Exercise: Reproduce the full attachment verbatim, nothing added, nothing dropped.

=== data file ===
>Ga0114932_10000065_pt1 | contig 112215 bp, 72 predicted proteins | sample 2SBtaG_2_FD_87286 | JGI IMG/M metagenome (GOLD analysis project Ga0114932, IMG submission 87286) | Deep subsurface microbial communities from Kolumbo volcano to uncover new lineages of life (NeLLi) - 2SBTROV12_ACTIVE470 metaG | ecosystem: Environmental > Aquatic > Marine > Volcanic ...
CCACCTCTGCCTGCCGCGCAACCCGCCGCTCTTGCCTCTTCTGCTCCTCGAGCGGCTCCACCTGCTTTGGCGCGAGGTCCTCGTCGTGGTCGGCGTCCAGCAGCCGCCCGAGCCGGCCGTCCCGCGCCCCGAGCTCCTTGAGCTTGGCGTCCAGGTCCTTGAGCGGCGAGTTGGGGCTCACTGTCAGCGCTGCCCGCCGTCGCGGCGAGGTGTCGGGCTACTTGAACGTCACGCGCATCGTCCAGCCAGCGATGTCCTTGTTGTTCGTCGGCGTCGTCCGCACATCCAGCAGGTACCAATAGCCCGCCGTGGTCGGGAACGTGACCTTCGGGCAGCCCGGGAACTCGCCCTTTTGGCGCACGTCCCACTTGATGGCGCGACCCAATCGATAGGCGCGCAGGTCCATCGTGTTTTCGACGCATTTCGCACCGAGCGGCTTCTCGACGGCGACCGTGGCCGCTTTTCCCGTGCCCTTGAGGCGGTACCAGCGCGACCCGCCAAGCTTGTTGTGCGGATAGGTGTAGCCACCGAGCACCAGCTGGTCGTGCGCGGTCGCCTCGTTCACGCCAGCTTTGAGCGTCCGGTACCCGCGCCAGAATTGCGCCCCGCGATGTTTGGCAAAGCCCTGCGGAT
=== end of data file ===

>Ga0114932_10000065_pt1 | contig 112215 bp, 72 predicted proteins | sample 2SBtaG_2_FD_87286 | JGI IMG/M metagenome (GOLD analysis project Ga0114932, IMG submission 87286) | Deep subsurface microbial communities from Kolumbo volcano to uncover new lineages of life (NeLLi) - 2SBTROV12_ACTIVE470 metaG | ecosystem: Environmental > Aquatic > Marine > Volcanic ...
CCACCTCTGCCTGCCGCGCAACCCGCCGCTCTTGCCTCTTCTGCTCCTCGAGCGGCTCCACCTGCTTTGGCGCGAGGTCCTCGTCGTGGTCGGCGTCCAGCAGCCGCCCGAGCCGGCCGTCCCGCGCCCCGAGCTCCTTGAGCTTGGCGTCCAGGTCCTTGAGCGGCGAGTTGGGGCTCACTGTCAGCGCTGCCCGCCGTCGCGGCGAGGTGTCGGGCTACTTGAACGTCACGCGCATCGTCCAGCCAGCGATGTCCTTGTTGTTCGTCGGCGTCGTCCGCACATCCAGCAGGTACCAATAGCCCGCCGTGGTCGGGAACGTGACCTTCGGGCAGCCCGGGAACTCGCCCTTTTGGCGCACGTCCCACTTGATGGCGCGACCCAATCGATAGGCGCGCAGGTCCATCGTGTTTTCGACGCATTTCGCACCGAGCGGCTTCTCGACGGCGACCGTGGCCGCTTTTCCCGTGCCCTTGAGGCGGTACCAGCGCGACCCGCCAAGCTTGTTGTGCGGATAGGTGTAGCCACCGAGCACCAGCTGGTCGTGCGCGGTCGCCTCGTTCACGCCAGCTTTGAGCGTCCGGTACCCGCGCCAGAATTGCGCCCCGCGATGTTTGGCAAAGCCCTGCGGAT